BEIRUT (AP) — The Syrian government on Saturday welcomed the naming of a former Algerian diplomat as the U.N.'s new point-man in efforts to halt the country's escalating civil war. Activists reported more shelling by regime troops, including an air attack on a northern border town where scores died earlier this week.
In a statement, the office of Vice President Farouk al-Sharaa not only expressed support for Lakhdar Brahimi, it also denied reports circulating in Arab media that al-Sharaa had defected to the opposition.
Al-Sharaa "did not think, at any moment, of leaving the country," the statement said.
The vice president's cousin Yaroub, a colonel in the military defected to the opposition earlier this month, appearing on the pan-Arab Al-Arabiya TV. The regime of President Bashar Assad has suffered a string of prominent defections in recent months, though his inner circle and military have largely kept their cohesive stance behind him.
The highest-ranking political defector so far, Assad's former prime minister Riad Hijab, has gone to Qatar where he may reveal his future plans, according to Syrian rebels and a relative of Hijab. Qatar is among a group of Gulf Arab nations that have backed the rebellion against Assad.
The new U.N. envoy, Brahimi, takes over from former Secretary-General Kofi Annan who is stepping down on Aug. 31 after his attempts to broker a cease-fire failed. His appointment comes as U.N. observers have begun leaving Syria, with their mission officially over at the end of Sunday. Their deployment earlier this year had been one of the only concrete achievements in Annan's peace attempts. The observers had been intended to watch over a cease-fire, but no truce ever took hold.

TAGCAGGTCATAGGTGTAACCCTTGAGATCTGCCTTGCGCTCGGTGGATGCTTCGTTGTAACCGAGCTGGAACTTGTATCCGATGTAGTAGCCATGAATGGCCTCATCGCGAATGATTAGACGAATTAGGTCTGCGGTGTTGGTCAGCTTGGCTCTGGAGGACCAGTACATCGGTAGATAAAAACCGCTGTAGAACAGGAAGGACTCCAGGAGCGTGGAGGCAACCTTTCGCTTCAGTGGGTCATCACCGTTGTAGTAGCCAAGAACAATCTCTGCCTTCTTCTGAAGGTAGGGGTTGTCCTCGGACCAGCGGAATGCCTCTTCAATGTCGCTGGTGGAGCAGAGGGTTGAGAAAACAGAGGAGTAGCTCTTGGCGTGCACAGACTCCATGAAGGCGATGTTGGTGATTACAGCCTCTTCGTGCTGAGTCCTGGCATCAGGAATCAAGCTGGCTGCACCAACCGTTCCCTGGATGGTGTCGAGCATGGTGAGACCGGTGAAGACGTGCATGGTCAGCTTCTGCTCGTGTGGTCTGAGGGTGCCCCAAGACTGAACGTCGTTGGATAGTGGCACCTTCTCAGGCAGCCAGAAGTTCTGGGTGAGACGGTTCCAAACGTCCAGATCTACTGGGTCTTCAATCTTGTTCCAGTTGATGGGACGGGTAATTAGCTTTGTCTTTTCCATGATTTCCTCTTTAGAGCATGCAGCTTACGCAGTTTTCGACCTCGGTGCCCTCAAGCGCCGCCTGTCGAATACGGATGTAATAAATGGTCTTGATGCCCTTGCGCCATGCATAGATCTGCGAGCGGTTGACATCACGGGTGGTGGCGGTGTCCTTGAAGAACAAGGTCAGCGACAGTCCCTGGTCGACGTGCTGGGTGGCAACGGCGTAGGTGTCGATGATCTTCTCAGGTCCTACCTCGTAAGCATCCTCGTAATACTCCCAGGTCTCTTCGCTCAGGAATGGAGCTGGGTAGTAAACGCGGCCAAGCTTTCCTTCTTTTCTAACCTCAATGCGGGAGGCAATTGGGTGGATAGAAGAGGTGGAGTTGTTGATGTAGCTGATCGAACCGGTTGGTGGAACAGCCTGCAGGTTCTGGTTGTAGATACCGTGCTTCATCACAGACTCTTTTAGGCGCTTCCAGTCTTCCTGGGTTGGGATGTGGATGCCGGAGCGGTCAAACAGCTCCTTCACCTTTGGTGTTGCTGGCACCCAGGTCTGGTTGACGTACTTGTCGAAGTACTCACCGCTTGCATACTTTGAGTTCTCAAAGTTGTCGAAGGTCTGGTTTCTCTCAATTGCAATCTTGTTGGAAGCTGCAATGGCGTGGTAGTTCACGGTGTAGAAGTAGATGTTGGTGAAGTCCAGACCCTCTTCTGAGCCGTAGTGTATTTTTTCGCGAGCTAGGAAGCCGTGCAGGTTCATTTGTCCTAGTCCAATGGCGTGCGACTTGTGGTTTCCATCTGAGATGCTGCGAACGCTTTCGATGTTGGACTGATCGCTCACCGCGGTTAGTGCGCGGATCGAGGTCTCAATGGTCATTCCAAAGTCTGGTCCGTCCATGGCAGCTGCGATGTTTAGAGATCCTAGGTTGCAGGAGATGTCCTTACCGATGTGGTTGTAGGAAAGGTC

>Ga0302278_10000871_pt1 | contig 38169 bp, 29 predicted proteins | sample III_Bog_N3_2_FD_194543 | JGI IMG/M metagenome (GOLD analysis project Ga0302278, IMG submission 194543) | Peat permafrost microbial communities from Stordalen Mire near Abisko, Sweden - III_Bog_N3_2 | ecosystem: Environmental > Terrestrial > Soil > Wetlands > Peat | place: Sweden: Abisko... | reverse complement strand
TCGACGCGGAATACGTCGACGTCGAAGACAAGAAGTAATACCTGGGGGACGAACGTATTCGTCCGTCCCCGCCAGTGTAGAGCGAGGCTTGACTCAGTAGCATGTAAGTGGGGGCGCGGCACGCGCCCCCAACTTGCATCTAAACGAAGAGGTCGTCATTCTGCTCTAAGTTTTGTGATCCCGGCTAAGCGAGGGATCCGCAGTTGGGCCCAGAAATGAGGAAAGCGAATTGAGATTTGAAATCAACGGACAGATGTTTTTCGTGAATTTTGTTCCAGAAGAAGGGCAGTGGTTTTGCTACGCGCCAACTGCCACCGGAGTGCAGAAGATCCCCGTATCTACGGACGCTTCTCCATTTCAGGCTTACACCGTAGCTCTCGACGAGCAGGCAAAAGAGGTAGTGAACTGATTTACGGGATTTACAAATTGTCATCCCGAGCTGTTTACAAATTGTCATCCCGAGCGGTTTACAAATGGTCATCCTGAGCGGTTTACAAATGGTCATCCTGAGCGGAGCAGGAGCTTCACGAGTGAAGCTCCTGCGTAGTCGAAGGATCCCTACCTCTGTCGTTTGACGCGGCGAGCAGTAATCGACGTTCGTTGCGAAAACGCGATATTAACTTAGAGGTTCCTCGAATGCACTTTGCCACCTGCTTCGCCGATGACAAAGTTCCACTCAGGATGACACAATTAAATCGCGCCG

Al-Sharaa's office said the vice president "supports Brahimi's demand to get united support from the Security Council to carry out his mission without obstacles."
Also on Saturday, Russian Foreign Minister Sergey Lavrov said in a television interview that Moscow rejected international intervention in the form of a militarily enforced no-fly zone for government aircraft in northern Syria — an idea mentioned as a possible option by U.S. officials last week.
"That would be a violation of sovereignty if this included areas (in) Syrian territory, as well as a breach of the United Nations charter," Lavrov told Sky News Arabia.
"There are initiatives by the (U.N.) to provide aid to refugees in camps on the territory of Turkey and Jordan and other countries as per the international humanitarian law," he said in a transcript of the interview. "But if they are trying to create safe zones and no-fly zones for military purposes by citing an international crisis — that is unacceptable."
U.S. Secretary of State Hillary Rodham Clinton has said that Washington and Turkey were discussing a range of steps including a no-fly zone over some parts of Syria as the Assad regime increasingly uses its air force to attack rebels.
U.S. Defense Secretary Leon Panetta told the Associated Press last Monday that he is confident the United States could successfully enforce such a prohibition of flights, but that plans for a no-fly zone were "not on the front burner" despite persistent calls from rebel forces that they need the added protection.